BENGALI FISH CURRY
Updated: Jun 1, 2020
A punchy and flavourful Bengali fish curry
My Bengali roots call out to me every now and then, and it's easy to answer the call with this simple fish curry recipe. I may not live in Bengal (or even in India) but this recipe has travelled well to Australian shores. I've experimented with a few different types of fish, and every time this curry has delivered.
Fish: 1 kilo (use any white fish of your choice - I like the convenience of boneless fillets)
Mustard seeds: 1 tsp
Tomato: 1 medium, chopped fine
Green chillies: 2, slit down the middle (take seeds out to make them less hot)
Turmeric powder: 1.5 tsp for curry, 1 tsp for marinade
Red Chilli powder: 1 tsp for curry, 1 tsp extra for marinade
Coriander: chopped fine, to garnish
Mustard oil: as required for frying + 1 tbsp for the curry (I use oil leftover from frying the fish)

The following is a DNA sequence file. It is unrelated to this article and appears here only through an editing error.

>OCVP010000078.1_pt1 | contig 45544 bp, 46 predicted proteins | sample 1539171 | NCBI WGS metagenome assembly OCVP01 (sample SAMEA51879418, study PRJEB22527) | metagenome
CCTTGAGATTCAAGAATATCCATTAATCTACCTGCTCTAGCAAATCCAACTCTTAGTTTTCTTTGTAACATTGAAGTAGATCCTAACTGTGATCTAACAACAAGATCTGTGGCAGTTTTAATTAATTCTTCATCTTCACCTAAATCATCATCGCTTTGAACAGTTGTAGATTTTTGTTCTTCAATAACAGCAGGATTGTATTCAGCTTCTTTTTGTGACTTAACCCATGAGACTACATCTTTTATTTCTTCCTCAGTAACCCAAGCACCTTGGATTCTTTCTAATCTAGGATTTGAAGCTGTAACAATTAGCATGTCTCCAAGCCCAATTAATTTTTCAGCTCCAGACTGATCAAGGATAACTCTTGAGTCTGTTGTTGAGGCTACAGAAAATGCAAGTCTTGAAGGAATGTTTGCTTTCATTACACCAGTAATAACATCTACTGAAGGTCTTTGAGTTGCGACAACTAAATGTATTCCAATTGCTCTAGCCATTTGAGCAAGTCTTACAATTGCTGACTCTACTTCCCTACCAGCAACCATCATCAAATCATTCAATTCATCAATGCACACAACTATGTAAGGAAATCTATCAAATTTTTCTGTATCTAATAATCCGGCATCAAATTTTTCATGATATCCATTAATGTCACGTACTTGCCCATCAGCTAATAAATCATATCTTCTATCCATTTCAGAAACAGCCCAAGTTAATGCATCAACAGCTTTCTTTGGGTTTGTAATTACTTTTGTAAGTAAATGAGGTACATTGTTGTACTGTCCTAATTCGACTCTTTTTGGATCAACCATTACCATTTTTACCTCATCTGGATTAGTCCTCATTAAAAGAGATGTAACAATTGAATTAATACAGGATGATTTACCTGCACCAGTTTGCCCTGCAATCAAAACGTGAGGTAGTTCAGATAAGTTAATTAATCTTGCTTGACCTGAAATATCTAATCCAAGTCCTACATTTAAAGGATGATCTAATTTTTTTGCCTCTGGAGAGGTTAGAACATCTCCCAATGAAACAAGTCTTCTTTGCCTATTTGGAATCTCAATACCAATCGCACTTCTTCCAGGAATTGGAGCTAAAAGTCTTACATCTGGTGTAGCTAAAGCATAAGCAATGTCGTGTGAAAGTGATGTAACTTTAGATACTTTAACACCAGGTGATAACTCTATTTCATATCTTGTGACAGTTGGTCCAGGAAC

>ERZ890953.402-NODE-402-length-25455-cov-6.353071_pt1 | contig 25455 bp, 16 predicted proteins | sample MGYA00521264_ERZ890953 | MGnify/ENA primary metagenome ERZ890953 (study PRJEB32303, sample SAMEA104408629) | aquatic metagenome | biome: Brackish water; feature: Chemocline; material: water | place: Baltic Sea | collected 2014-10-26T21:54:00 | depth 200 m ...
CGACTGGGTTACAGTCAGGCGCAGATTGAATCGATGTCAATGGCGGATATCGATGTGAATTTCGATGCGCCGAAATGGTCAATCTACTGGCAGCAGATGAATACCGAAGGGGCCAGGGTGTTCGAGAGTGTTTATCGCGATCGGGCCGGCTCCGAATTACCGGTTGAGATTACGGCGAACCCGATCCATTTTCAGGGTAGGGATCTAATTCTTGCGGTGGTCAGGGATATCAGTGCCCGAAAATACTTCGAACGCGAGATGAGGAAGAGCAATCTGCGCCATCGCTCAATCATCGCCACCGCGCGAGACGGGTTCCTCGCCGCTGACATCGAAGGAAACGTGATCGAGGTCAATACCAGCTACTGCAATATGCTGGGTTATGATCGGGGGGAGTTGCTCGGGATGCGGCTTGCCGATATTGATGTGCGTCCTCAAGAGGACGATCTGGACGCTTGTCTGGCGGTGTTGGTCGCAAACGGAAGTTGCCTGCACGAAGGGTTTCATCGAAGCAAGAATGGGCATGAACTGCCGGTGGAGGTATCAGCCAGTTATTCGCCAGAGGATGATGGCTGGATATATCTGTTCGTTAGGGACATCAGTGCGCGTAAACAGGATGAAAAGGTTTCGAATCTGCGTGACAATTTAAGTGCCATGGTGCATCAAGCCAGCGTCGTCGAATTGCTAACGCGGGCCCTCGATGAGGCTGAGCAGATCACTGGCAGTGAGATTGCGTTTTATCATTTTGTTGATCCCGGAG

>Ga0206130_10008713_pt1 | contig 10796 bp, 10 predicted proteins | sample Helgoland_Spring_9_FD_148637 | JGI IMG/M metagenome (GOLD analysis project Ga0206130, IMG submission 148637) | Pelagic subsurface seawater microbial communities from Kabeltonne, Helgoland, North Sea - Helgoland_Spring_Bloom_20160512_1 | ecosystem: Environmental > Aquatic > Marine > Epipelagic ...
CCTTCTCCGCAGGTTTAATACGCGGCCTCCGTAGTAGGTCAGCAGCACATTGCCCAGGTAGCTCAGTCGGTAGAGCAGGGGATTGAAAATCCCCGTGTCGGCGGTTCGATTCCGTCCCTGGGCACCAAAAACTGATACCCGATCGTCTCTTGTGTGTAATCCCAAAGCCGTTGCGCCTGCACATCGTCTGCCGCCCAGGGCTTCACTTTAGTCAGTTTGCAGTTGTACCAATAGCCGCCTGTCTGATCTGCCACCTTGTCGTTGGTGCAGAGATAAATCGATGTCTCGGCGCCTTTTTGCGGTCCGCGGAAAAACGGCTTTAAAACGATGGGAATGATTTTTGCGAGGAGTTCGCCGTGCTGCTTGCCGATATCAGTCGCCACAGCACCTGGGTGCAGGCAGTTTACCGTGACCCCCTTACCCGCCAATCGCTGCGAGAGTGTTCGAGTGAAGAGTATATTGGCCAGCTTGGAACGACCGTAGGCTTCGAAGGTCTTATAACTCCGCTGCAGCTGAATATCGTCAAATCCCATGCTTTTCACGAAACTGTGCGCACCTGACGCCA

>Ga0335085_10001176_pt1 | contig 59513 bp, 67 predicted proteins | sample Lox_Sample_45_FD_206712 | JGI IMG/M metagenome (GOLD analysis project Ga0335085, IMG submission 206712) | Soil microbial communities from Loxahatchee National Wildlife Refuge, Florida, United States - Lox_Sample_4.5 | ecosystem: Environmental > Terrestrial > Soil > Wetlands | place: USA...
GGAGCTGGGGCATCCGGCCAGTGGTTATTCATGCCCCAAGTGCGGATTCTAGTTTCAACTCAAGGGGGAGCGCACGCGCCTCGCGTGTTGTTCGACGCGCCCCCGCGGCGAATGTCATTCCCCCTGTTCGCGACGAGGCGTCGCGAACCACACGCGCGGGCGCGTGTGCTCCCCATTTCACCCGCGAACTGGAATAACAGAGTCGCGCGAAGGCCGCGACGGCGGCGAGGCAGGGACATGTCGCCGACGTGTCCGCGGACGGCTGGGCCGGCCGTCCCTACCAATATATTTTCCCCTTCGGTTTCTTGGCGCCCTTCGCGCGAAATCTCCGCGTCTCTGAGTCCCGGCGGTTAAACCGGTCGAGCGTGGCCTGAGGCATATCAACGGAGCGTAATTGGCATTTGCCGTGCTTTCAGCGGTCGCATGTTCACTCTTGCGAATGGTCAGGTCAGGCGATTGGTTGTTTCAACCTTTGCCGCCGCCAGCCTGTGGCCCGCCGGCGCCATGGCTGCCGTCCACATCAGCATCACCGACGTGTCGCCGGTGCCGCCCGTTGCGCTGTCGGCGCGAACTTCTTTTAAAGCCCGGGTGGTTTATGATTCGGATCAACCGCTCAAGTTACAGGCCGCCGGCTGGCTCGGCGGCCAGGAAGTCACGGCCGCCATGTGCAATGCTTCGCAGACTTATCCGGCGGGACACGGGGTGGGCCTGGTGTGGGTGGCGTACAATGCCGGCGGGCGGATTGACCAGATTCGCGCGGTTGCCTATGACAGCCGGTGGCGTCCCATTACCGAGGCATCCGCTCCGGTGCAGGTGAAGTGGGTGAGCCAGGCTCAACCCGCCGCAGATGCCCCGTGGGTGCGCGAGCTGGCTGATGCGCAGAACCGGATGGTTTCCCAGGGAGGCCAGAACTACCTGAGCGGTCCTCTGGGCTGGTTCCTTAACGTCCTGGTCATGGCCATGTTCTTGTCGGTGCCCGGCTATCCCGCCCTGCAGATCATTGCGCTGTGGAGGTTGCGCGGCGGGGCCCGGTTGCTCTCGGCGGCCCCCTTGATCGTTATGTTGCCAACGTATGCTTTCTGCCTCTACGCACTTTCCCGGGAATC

Salt: to taste
Water: as required
Cut the fish into medium size pieces. Pat them dry.
Marinate the fish pieces with a little bit of turmeric powder, red chilli powder and salt. Rub the spices into the fish pieces and let them sit for 30 minutes.
Heat mustard oil in a frying pan.
Shallow fry the fish pieces in batches (about 2-3 minutes on each side). Make sure the oil is nice and hot. Keep the fried fish aside.
In another pan, sauté mustard seeds in 1tbsp of mustard oil.
After they sputter add the slit green chillies.
Add the tomatoes and cook till the tomatoes turn into a mushy paste.
Add the turmeric and red chilli powder and mix well, cooking the spices till the oil comes away in the pan. Add a little water at a time and keep cooking the spices to deepen the flavour.
Add 1-2 cups of water, and stir well to form a thin gravy. This curry has a thin consistency, and there should be enough gravy for the quantity of fish fried.
Taste for salt and add as needed.
Add the fried fish pieces to the gravy and cook for 2 more minutes, then turn off the heat.
Garnish with fresh coriander.
Serve with white rice.
P.S. If you find that the curry is a little bit too spicy for your liking, add a tiny bit of sugar to cut the heat. It also adds to the flavour :)